Quick Facts :
Respiratory Nurse

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Bureau of Labor Statistics, Registered Nurses, May 2017

info-icon Bachelor's
info-icon $73,550 Annual Wage
info-icon 15% Job Growth

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What Is a Respiratory Nurse?

The respiratory system consists of the trachea, bronchi, and lungs, and it is one of the most important systems in the body. When we inhale, air travels down the trachea and into the bronchi, which are located in the lungs. The oxygen in the air that we inhale is then delivered to other parts of the body via the circulatory system. Problems in the respiratory system can result in trouble breathing and problems in other areas of the body. Proper treatment for respiratory problems is essential since these problems can sometimes even be fatal.

Respiratory nurses work closely with patients of all ages to address respiratory health issues. This typically involves patient assessment, physical examinations, reviewing patient medical histories, monitoring and recording vital signs, and discussing symptoms. As a rehabilitation nurse, you will also frequently need to measure your patients’ lung capacity and volume.

What Does a Respiratory Nurse Do?

Treatment for respiratory illnesses can vary, depending on the specific illnesses. As a respiratory nurse, you may be responsible for developing and implementing treatment plans for your patients. This may include administering medications and helping patients with exercises and procedures to strengthen their lungs. Severe respiratory problems may also require breathing assistance devices, such as mechanical ventilators.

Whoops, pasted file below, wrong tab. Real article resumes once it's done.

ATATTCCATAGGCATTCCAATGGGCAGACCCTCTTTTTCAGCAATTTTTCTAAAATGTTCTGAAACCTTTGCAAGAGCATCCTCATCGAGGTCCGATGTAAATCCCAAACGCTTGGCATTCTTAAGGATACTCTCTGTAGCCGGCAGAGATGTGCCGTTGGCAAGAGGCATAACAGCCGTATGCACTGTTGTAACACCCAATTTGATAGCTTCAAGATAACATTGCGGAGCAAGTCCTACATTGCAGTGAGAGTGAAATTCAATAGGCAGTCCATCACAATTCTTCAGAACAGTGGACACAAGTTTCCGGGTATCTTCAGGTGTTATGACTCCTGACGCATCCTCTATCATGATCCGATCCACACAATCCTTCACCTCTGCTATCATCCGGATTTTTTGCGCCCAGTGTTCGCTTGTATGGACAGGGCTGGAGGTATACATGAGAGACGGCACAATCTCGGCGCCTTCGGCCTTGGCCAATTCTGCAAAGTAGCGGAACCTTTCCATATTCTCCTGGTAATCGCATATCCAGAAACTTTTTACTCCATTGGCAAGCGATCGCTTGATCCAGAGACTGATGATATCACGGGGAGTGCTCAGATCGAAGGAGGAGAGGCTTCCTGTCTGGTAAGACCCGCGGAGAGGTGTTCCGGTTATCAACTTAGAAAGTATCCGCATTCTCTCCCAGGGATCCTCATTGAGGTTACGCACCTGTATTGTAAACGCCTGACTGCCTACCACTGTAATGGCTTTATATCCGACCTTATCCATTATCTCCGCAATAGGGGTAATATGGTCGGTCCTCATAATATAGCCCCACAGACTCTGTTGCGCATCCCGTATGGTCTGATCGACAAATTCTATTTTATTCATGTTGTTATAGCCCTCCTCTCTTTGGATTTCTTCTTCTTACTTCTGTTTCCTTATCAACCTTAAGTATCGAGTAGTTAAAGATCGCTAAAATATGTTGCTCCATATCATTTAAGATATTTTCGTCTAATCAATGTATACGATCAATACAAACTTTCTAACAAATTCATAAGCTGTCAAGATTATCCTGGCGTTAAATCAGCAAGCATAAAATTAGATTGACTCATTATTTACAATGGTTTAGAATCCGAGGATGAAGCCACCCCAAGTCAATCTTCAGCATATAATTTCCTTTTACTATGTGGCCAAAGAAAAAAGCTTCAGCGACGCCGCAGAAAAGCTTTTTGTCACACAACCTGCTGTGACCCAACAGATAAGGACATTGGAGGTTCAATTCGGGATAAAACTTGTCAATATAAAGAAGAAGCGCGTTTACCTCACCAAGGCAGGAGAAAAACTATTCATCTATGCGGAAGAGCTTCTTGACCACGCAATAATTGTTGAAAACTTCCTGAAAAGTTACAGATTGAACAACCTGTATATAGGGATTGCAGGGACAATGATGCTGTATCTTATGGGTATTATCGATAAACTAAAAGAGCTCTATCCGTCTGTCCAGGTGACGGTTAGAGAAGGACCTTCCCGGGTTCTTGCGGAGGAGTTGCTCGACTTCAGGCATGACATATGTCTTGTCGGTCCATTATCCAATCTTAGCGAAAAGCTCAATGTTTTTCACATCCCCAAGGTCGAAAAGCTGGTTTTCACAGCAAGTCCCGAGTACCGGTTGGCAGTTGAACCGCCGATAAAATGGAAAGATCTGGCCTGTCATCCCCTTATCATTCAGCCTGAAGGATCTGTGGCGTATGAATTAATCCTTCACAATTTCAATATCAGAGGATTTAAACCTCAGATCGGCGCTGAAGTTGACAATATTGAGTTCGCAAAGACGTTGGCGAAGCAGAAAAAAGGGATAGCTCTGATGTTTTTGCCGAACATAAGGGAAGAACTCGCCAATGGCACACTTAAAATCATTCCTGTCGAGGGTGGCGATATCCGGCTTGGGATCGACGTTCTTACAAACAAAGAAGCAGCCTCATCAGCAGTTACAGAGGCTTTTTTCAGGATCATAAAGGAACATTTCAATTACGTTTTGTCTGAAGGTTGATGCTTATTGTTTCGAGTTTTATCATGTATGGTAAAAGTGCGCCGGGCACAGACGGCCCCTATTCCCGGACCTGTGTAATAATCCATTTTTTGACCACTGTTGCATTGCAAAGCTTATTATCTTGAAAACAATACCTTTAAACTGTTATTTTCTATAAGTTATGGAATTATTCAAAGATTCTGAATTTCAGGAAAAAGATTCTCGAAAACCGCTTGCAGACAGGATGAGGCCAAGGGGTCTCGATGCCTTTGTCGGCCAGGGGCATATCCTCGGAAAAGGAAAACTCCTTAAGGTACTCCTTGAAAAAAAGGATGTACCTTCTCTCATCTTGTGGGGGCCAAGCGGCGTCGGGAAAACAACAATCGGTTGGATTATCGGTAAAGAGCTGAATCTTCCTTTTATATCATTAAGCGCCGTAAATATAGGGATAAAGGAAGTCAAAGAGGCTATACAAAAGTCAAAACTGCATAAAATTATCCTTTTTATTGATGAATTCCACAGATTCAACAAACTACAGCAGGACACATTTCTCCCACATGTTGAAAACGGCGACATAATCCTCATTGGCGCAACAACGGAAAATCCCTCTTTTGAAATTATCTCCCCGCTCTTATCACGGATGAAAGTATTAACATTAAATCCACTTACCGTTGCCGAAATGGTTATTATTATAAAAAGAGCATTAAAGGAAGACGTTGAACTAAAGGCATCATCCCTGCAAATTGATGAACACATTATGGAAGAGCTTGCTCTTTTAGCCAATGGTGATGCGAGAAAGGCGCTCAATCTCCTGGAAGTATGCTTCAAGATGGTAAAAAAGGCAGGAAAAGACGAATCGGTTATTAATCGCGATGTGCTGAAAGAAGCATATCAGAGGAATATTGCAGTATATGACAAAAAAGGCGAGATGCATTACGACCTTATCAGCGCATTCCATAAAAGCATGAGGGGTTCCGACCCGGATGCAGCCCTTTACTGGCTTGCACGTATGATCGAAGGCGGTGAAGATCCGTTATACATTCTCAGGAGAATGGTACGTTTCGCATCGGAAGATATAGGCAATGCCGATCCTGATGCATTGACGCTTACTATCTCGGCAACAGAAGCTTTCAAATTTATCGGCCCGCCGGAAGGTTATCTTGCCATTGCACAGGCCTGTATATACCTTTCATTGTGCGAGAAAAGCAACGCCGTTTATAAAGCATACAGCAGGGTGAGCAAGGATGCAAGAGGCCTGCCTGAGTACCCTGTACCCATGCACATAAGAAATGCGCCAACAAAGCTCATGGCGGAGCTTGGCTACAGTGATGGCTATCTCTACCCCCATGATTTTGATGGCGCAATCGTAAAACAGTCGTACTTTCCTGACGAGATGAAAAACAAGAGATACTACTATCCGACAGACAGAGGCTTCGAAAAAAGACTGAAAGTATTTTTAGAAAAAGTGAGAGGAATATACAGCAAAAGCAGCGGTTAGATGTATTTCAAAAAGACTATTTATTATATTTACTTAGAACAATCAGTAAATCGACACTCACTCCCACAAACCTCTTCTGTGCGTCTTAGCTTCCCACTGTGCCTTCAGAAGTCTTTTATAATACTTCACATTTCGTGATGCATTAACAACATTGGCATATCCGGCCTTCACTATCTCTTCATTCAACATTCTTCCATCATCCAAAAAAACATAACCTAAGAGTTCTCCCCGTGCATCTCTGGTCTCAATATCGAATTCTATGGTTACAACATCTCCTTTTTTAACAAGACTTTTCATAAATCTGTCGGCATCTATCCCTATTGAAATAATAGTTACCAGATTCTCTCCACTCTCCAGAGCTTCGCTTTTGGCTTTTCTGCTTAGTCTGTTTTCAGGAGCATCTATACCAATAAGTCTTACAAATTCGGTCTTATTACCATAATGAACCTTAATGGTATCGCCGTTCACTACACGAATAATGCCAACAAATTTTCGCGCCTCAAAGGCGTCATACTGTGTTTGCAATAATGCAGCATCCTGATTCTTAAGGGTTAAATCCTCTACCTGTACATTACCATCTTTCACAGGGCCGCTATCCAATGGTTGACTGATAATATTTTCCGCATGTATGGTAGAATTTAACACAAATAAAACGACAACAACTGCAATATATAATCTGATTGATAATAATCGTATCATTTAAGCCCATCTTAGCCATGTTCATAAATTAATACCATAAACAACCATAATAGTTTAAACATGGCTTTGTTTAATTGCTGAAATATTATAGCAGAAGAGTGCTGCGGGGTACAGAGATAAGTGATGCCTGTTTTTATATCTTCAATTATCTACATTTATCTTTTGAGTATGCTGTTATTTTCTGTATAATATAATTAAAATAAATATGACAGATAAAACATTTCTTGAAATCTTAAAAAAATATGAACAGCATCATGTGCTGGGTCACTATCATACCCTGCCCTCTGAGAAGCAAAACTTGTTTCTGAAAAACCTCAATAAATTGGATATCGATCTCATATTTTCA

During the course of your patients’ treatments, you will also need to monitor their progress closely. In doing so, you and the rest of the respiratory team will be able to tell if a patient’s treatment plan is effective. If it’s not and a patient is not responding to treatment or therapy, changes may need to be made to his or her treatment plan.

Preventing respiratory problems from developing or worsening is another important aspect of a respiratory nurse’s job. For instance, these nurses will often help their patients reduce the risk of respiratory problems by making lifestyle changes, such as quitting smoking and establishing a regular exercise regimen.

Where Do Respiratory Nurses Work?

Respiratory nurses can find employment in a number of different types of healthcare facilities. Some examples may include private practices, hospitals, clinics, assisted living facilities, home care agencies, and long-term care facilities.

How Do I Become a Respiratory Nurse?

Becoming a respiratory nurse first involves becoming a registered nurse. To do this, you will need to first earn your diploma or degree in nursing. You should take several courses in respiratory health, if possible.

Once you pass the National Council Licensure Examination for Registered Nurses (NCLEX-RN), you can then start working as a registered nurse. To start working as a respiratory nurse, however, you may need to start in an entry-level position and pursue additional education.

Additional Resources for Respiratory Nurses